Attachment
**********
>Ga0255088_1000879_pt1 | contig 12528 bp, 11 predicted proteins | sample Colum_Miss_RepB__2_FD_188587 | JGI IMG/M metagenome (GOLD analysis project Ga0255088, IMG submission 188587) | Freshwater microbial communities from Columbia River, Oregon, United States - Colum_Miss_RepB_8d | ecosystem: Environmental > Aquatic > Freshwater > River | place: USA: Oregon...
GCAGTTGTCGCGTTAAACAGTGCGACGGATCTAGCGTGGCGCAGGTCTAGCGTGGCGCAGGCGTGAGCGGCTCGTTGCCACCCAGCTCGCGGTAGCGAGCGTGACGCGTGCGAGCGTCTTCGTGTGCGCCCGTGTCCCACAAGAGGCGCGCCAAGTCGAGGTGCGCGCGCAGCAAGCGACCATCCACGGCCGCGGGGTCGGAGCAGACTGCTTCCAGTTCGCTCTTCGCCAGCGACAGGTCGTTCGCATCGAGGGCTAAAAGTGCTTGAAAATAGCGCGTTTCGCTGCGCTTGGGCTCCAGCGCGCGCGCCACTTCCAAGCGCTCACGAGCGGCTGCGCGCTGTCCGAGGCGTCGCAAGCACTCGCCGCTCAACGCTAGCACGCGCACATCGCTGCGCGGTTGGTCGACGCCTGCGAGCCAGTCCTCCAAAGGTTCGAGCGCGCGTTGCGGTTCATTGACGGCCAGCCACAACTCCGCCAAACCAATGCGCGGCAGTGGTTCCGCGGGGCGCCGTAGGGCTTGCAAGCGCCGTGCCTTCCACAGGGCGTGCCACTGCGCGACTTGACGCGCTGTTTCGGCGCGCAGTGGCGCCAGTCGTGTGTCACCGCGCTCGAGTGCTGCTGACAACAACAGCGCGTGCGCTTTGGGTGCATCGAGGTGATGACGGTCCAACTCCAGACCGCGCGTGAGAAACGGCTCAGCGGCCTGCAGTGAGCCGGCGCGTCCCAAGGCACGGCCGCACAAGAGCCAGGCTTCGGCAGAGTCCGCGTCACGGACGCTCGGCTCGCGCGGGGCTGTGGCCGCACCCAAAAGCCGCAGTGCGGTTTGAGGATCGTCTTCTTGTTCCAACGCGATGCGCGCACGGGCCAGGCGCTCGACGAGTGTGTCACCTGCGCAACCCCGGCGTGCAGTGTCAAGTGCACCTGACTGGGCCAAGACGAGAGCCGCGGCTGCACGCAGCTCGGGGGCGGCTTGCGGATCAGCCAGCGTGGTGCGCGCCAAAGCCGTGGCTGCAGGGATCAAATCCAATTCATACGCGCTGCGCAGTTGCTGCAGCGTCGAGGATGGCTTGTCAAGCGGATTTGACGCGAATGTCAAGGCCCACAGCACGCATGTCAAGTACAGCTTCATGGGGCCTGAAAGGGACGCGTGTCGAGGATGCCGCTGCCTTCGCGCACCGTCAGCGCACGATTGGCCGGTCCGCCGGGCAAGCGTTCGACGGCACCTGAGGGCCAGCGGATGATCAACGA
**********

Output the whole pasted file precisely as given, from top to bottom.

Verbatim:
>Ga0255088_1000879_pt1 | contig 12528 bp, 11 predicted proteins | sample Colum_Miss_RepB__2_FD_188587 | JGI IMG/M metagenome (GOLD analysis project Ga0255088, IMG submission 188587) | Freshwater microbial communities from Columbia River, Oregon, United States - Colum_Miss_RepB_8d | ecosystem: Environmental > Aquatic > Freshwater > River | place: USA: Oregon...
GCAGTTGTCGCGTTAAACAGTGCGACGGATCTAGCGTGGCGCAGGTCTAGCGTGGCGCAGGCGTGAGCGGCTCGTTGCCACCCAGCTCGCGGTAGCGAGCGTGACGCGTGCGAGCGTCTTCGTGTGCGCCCGTGTCCCACAAGAGGCGCGCCAAGTCGAGGTGCGCGCGCAGCAAGCGACCATCCACGGCCGCGGGGTCGGAGCAGACTGCTTCCAGTTCGCTCTTCGCCAGCGACAGGTCGTTCGCATCGAGGGCTAAAAGTGCTTGAAAATAGCGCGTTTCGCTGCGCTTGGGCTCCAGCGCGCGCGCCACTTCCAAGCGCTCACGAGCGGCTGCGCGCTGTCCGAGGCGTCGCAAGCACTCGCCGCTCAACGCTAGCACGCGCACATCGCTGCGCGGTTGGTCGACGCCTGCGAGCCAGTCCTCCAAAGGTTCGAGCGCGCGTTGCGGTTCATTGACGGCCAGCCACAACTCCGCCAAACCAATGCGCGGCAGTGGTTCCGCGGGGCGCCGTAGGGCTTGCAAGCGCCGTGCCTTCCACAGGGCGTGCCACTGCGCGACTTGACGCGCTGTTTCGGCGCGCAGTGGCGCCAGTCGTGTGTCACCGCGCTCGAGTGCTGCTGACAACAACAGCGCGTGCGCTTTGGGTGCATCGAGGTGATGACGGTCCAACTCCAGACCGCGCGTGAGAAACGGCTCAGCGGCCTGCAGTGAGCCGGCGCGTCCCAAGGCACGGCCGCACAAGAGCCAGGCTTCGGCAGAGTCCGCGTCACGGACGCTCGGCTCGCGCGGGGCTGTGGCCGCACCCAAAAGCCGCAGTGCGGTTTGAGGATCGTCTTCTTGTTCCAACGCGATGCGCGCACGGGCCAGGCGCTCGACGAGTGTGTCACCTGCGCAACCCCGGCGTGCAGTGTCAAGTGCACCTGACTGGGCCAAGACGAGAGCCGCGGCTGCACGCAGCTCGGGGGCGGCTTGCGGATCAGCCAGCGTGGTGCGCGCCAAAGCCGTGGCTGCAGGGATCAAATCCAATTCATACGCGCTGCGCAGTTGCTGCAGCGTCGAGGATGGCTTGTCAAGCGGATTTGACGCGAATGTCAAGGCCCACAGCACGCATGTCAAGTACAGCTTCATGGGGCCTGAAAGGGACGCGTGTCGAGGATGCCGCTGCCTTCGCGCACCGTCAGCGCACGATTGGCCGGTCCGCCGGGCAAGCGTTCGACGGCACCTGAGGGCCAGCGGATGATCAACGA